“The Last Days of Cafe Leila,” by Donia Bijan, is a wonderfully refreshing and delicious novel about growing up in Iran before and after the revolution. It’s about families, heritage, the angst of being young and being old. It’s written with a great deal of love and a keen attention to detail; a delicate, dangerous balance of history and progress.
Noor was a teen when she was sent from her home in Iran to America by her father. As it broke his heart, Zod knew he must send both his son and daughter to safety far away. It was becoming too dangerous in Tehran in the 1970’s during the Islamic takeover of Iran. People were being killed needlessly while others just disappeared. No place to raise children.
We find Noor growing up alone in California and becoming a nurse. Then meeting a man who is perfect. And they marry and have one daughter, Lily. But when Noor discovers that her husband has been unfaithful she takes Lily to Tehran to visit her father, Lily’s grandfather. Lily is a very rebellious teenager herself by now and does NOT want to go. The country has changed so much in the 30 years since Noor has visited. But the cafe has remained the same. And her father is still the mainstay of the neighborhood, cooking for everyone and making an oasis for all. But what Noor soon finds out is that Zod is not well. And that changes the dynamic of the visit exponentially.
Bijan takes us back and forth in time handing us snippets of the past. We discover how Zod’s parents emigrated from Russian during that revolution. How they built the cafe and how Zod married his wife and made the cafe what it is today. We find out what really happened to Noor’s mother and why Zod really sent the two children away.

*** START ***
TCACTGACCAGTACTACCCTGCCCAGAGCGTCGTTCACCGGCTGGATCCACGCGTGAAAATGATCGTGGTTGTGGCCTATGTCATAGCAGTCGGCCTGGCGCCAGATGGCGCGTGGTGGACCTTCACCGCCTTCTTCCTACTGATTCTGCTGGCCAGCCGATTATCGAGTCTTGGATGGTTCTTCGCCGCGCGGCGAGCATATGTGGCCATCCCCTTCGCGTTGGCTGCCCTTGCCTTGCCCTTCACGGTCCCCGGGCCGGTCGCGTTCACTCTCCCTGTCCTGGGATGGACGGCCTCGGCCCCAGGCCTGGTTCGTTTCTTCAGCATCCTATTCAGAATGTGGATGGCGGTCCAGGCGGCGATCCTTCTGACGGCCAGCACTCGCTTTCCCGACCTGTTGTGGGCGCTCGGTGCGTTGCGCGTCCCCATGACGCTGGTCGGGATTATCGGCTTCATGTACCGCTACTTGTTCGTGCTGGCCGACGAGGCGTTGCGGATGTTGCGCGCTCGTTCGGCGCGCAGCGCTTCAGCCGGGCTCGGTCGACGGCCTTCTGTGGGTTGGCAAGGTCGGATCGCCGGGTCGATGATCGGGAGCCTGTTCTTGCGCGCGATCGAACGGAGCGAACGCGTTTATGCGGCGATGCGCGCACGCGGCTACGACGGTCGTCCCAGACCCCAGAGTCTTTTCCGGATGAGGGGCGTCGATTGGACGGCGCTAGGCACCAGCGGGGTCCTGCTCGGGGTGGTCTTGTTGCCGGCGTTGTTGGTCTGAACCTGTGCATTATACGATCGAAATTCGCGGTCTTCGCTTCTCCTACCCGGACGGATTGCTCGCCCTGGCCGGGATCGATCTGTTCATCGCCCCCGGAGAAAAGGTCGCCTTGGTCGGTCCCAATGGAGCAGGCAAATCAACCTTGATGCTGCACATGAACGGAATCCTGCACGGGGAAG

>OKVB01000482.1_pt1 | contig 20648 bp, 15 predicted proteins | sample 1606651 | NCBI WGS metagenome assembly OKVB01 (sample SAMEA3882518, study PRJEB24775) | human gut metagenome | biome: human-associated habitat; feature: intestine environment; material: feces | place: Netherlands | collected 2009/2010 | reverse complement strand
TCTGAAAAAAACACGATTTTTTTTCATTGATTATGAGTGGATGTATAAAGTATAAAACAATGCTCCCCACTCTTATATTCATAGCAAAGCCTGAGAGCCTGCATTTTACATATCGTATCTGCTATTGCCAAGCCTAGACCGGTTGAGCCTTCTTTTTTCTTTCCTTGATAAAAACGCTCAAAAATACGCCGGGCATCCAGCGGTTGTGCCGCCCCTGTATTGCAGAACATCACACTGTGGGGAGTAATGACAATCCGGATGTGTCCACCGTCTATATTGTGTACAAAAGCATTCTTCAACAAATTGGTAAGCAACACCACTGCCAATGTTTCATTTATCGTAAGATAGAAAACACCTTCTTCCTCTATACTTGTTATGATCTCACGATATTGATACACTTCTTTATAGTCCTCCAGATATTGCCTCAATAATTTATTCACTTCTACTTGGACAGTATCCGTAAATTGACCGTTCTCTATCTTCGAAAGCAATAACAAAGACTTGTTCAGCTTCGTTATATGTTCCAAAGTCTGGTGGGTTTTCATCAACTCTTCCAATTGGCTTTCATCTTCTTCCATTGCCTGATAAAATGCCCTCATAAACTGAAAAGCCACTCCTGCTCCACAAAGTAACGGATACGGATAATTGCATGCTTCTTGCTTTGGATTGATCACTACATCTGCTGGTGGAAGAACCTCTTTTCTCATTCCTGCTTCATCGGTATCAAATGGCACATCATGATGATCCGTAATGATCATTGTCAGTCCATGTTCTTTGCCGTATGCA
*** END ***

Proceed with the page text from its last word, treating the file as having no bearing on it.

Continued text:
Everyone has heard of the atrocities in Iran. We all know it’s not a safe place to live, or even visit. I’ve seen movies about this. But this wonderful novel picks the bones of the Iranian people. People ,who through no fault of their own, were made to struggle through this war that still exists within the confines of Iran’s borders. Women being mistreated is an understatement. Not allowed to drive. Not allowed on the street without a male family member. People being banished or imprisoned for things we can not even imagine. But what I fell in love with in this story is the sheer beauty of the place and the people. Cafe Leila became an oasis filled with love and welcome in an area filled with fear and hate. It’s gorgeous lush gardens filled with trees and flowers and fruit and birdsong. The exotic aromas wafting from the walls as Zod and his family cook hearty Iranian meals. Oh, just the thought of gazing at the tall clear glass of tea with its amber color and its scent of mint. I can totally picture myself sitting back with a book in this garden of Eden. I was there in my mind. And I never wanted this novel to end! I will reread this one again and again.
The lyrical writing, the loving cast of characters, the laughter and nourishment of the body and soul that make this novel so unique and wonderful, is what I believe puts it at the top of the list for great new books!
There are plenty of twists in this novel. I loved that nothing is predictable. The end is controversial. And I loved it.
I found myself wanting more of this author. Lucky for us Donia Bijan has a memoir titled, “Maman’s Homesick Pie.” I am reading it now. Filled with recipes from her homeland and a story about her life. Donia attended the Cordon Bleu Cooking School and ran her own restaurant in Palo Alto, California for ten years.
This one of a kind novel pubs on April 18. So you have time to think about it and get pumped up. My review copy came from Algonquin in exchange for an honest review. I am NUTS about this one!!!